3 Surprising Blue Chip Stocks That Are Down Over 20% From Their Highs
This basket combines value, growth, and dividends.
An oil company is an entity engaged in at least one of the following three activities:
The oil industry is rapidly changing in the current economic climate. Find the latest information in the newsfeed at the end of this article.
Oil companies are crucial to the global economy, providing fuels for transportation and power, as well as the core ingredients of petrochemicals used to make products, including plastics, rubber, and fertilizers, that we rely on every day.
However, the oil industry is highly competitive and volatile, and profits and losses can swing wildly based on small shifts in demand or moves by petrostates such as Saudi Arabia and Russia whose interests can run counter to the public companies in the industry.
Additionally, investors must consider the implications of climate change for the long-term prospects of oil and gas. The energy sector is changing a lot, and renewable energy companies are taking more market share. Even so, that doesn't mean there are few opportunities in the oil patch. Here's a closer look at some of the top oil stocks and factors to consider before buying oil stocks.
With the oil industry’s headwinds in mind, three top oil companies worthy of investors' consideration include ConocoPhillips (NYSE:COP), a global exploration and production company; Exxon Mobil (NYSE:XOM), a large-scale, integrated supermajor; and Phillips 66 (NYSE:PSX), a leading refining company with midstream, chemical, and distribution operations.
Read on to learn more about each of these.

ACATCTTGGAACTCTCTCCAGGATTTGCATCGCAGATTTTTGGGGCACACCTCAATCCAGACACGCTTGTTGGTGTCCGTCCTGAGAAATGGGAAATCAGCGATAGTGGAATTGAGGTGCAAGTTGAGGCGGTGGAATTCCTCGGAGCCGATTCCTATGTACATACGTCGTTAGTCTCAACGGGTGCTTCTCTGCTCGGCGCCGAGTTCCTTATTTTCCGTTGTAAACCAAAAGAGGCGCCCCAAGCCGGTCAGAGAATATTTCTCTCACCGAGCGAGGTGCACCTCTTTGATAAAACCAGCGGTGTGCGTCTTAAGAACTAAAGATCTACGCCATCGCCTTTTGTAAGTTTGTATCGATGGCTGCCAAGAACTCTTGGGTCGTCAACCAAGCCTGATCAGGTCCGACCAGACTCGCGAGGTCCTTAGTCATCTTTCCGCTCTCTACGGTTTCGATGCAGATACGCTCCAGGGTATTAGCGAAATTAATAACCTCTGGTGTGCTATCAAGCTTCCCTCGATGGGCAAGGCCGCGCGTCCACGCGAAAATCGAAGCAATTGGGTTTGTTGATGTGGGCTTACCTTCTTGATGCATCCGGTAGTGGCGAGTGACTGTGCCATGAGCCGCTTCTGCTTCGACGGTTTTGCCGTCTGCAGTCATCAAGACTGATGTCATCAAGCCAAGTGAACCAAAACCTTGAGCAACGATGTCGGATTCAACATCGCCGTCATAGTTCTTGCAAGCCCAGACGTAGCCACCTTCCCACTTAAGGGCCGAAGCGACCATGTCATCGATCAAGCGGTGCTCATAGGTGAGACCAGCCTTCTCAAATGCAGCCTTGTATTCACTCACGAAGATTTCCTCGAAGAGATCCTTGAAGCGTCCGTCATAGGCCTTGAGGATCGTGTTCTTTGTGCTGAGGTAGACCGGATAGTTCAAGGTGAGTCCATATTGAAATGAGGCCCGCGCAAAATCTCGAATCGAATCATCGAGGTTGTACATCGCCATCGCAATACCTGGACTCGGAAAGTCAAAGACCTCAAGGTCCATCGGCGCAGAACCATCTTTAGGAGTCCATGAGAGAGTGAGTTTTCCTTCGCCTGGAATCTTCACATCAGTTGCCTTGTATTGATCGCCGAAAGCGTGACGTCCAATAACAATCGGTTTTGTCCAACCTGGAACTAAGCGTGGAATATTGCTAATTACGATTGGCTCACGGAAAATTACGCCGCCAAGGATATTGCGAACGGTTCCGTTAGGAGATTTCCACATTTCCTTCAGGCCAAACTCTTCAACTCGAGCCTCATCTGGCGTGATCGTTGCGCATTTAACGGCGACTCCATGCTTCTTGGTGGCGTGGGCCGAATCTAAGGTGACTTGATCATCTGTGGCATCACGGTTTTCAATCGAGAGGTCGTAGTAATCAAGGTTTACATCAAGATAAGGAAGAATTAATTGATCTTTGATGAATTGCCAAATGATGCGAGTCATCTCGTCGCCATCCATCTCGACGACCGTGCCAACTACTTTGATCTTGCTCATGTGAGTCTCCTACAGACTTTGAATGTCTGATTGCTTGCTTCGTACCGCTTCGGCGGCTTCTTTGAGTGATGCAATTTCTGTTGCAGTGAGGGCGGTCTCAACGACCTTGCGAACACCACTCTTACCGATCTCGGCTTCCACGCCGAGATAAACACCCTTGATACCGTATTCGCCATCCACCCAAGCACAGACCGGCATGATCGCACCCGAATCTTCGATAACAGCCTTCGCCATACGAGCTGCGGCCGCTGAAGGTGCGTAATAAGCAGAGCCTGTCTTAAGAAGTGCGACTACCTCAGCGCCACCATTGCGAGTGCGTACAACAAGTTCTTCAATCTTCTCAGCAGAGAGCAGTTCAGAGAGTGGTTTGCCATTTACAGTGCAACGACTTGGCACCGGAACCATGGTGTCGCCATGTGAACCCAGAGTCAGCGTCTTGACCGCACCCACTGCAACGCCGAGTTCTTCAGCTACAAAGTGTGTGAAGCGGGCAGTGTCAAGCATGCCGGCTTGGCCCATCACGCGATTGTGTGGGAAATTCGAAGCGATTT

For investors looking to capitalize on rising oil prices and steady demand, ConocoPhillips is worth considering. One of the largest E&P-focused companies in the world, it specializes in finding and producing oil and natural gas and has operations in more than a dozen countries.
ConocoPhillips benefits from scale and access to some of the lowest-cost oil on earth, which includes significant exposure to the Permian Basin via its 2020 acquisition of Concho Resources (NYSE:CXO). With average costs of about $40 per barrel and many of its resources even cheaper, it can make money in almost any oil market environment. The company plans to return its entire market cap in dividends and share repurchases over the next decade as long as Brent Crude prices average only $50 per barrel.
Finally, the company complements its low-cost portfolio with a top-tier balance sheet. ConocoPhillips routinely boasts one of the highest credit ratings among E&P companies, backed by a low leverage ratio for the sector and lots of cash.
Add it all up, and ConocoPhillips has consistently been able to generate positive cash flows while paying out a dividend it's raised six times since 2015.
One of the largest oil companies on the planet, ExxonMobil is a fully-integrated supermajor. It operates in every segment of the oil and gas industry, including E&P, midstream, petrochemical manufacturing, refining, and, even farther downstream, marketing refined and petroleum products to customers.
The past decade hasn't been great for the company. Profits have steadily declined during that time, it was removed from the Dow Jones Industrial Average after more than a century in the index, and the climate-focused hedge fund Engine No. 1 successfully captured three seats on its board in May 2021.
But more recent efforts to reduce its business costs and boost efficiency are beginning to pay off. It has lowered its oil production costs significantly over the past couple of years by focusing on its highest-return assets while also taking steps to better leverage its massive scale.
As a result of those improvements and a recovery in oil prices and global demand, its cash flows are surging. That should continue to protect ExxonMobil's dividend and its status as a Dividend Aristocrat. With the concerns about the growth of renewables, and many investors choosing to avoid oil stocks entirely, ExxonMobil's stock price could remain undervalued for an extended period of time, offering one of the better dividend yield opportunities on the market.